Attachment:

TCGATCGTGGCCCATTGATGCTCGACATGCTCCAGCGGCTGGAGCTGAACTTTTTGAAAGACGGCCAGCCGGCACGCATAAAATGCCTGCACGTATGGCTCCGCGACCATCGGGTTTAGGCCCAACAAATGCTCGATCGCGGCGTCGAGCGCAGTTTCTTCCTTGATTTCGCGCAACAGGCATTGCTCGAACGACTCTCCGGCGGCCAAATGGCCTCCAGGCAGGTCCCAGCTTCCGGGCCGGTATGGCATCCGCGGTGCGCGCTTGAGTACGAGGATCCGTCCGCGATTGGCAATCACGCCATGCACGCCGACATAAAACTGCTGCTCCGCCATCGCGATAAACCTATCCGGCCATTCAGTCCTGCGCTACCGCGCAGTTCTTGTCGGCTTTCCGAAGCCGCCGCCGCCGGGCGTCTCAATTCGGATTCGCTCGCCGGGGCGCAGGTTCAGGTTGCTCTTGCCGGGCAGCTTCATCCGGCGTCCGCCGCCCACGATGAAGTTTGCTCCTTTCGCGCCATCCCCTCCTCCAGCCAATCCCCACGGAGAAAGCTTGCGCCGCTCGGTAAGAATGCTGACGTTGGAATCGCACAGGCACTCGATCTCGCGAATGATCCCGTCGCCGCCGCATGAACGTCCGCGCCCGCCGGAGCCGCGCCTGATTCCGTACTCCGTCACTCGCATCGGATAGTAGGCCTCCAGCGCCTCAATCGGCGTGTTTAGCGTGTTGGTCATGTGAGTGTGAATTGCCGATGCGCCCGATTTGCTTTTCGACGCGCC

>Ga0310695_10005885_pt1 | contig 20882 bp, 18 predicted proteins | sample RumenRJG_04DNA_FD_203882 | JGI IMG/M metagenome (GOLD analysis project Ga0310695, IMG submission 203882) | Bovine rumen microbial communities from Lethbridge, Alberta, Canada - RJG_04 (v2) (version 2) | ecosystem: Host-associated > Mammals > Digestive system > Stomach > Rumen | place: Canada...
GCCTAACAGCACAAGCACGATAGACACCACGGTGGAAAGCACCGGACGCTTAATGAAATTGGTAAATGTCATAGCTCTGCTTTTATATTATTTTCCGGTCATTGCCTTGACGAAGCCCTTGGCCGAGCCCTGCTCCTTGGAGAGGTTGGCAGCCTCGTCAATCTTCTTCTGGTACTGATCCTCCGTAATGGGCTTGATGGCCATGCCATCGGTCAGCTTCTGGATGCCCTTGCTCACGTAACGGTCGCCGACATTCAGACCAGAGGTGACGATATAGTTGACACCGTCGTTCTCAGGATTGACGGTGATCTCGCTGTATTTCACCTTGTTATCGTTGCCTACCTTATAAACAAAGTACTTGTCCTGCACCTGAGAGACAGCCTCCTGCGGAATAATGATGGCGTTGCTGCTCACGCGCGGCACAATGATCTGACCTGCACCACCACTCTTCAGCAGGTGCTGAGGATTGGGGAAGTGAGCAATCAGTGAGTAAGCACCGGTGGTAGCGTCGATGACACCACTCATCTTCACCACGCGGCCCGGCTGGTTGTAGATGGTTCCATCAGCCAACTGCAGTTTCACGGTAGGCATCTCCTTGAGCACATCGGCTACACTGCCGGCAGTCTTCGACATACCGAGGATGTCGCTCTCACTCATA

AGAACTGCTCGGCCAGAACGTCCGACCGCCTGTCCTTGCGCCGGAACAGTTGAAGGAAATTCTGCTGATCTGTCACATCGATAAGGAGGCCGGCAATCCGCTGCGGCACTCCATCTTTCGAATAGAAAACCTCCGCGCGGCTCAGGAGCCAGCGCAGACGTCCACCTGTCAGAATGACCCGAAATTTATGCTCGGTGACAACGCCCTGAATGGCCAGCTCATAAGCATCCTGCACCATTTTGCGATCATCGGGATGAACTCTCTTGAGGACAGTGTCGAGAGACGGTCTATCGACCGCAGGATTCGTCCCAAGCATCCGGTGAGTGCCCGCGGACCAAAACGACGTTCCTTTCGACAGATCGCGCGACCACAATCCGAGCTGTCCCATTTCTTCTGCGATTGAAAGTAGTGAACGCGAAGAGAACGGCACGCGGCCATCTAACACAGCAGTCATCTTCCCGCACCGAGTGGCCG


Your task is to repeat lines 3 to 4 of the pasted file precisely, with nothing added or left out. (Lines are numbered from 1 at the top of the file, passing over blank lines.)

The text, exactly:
GCCTAACAGCACAAGCACGATAGACACCACGGTGGAAAGCACCGGACGCTTAATGAAATTGGTAAATGTCATAGCTCTGCTTTTATATTATTTTCCGGTCATTGCCTTGACGAAGCCCTTGGCCGAGCCCTGCTCCTTGGAGAGGTTGGCAGCCTCGTCAATCTTCTTCTGGTACTGATCCTCCGTAATGGGCTTGATGGCCATGCCATCGGTCAGCTTCTGGATGCCCTTGCTCACGTAACGGTCGCCGACATTCAGACCAGAGGTGACGATATAGTTGACACCGTCGTTCTCAGGATTGACGGTGATCTCGCTGTATTTCACCTTGTTATCGTTGCCTACCTTATAAACAAAGTACTTGTCCTGCACCTGAGAGACAGCCTCCTGCGGAATAATGATGGCGTTGCTGCTCACGCGCGGCACAATGATCTGACCTGCACCACCACTCTTCAGCAGGTGCTGAGGATTGGGGAAGTGAGCAATCAGTGAGTAAGCACCGGTGGTAGCGTCGATGACACCACTCATCTTCACCACGCGGCCCGGCTGGTTGTAGATGGTTCCATCAGCCAACTGCAGTTTCACGGTAGGCATCTCCTTGAGCACATCGGCTACACTGCCGGCAGTCTTCGACATACCGAGGATGTCGCTCTCACTCATA

AGAACTGCTCGGCCAGAACGTCCGACCGCCTGTCCTTGCGCCGGAACAGTTGAAGGAAATTCTGCTGATCTGTCACATCGATAAGGAGGCCGGCAATCCGCTGCGGCACTCCATCTTTCGAATAGAAAACCTCCGCGCGGCTCAGGAGCCAGCGCAGACGTCCACCTGTCAGAATGACCCGAAATTTATGCTCGGTGACAACGCCCTGAATGGCCAGCTCATAAGCATCCTGCACCATTTTGCGATCATCGGGATGAACTCTCTTGAGGACAGTGTCGAGAGACGGTCTATCGACCGCAGGATTCGTCCCAAGCATCCGGTGAGTGCCCGCGGACCAAAACGACGTTCCTTTCGACAGATCGCGCGACCACAATCCGAGCTGTCCCATTTCTTCTGCGATTGAAAGTAGTGAACGCGAAGAGAACGGCACGCGGCCATCTAACACAGCAGTCATCTTCCCGCACCGAGTGGCCG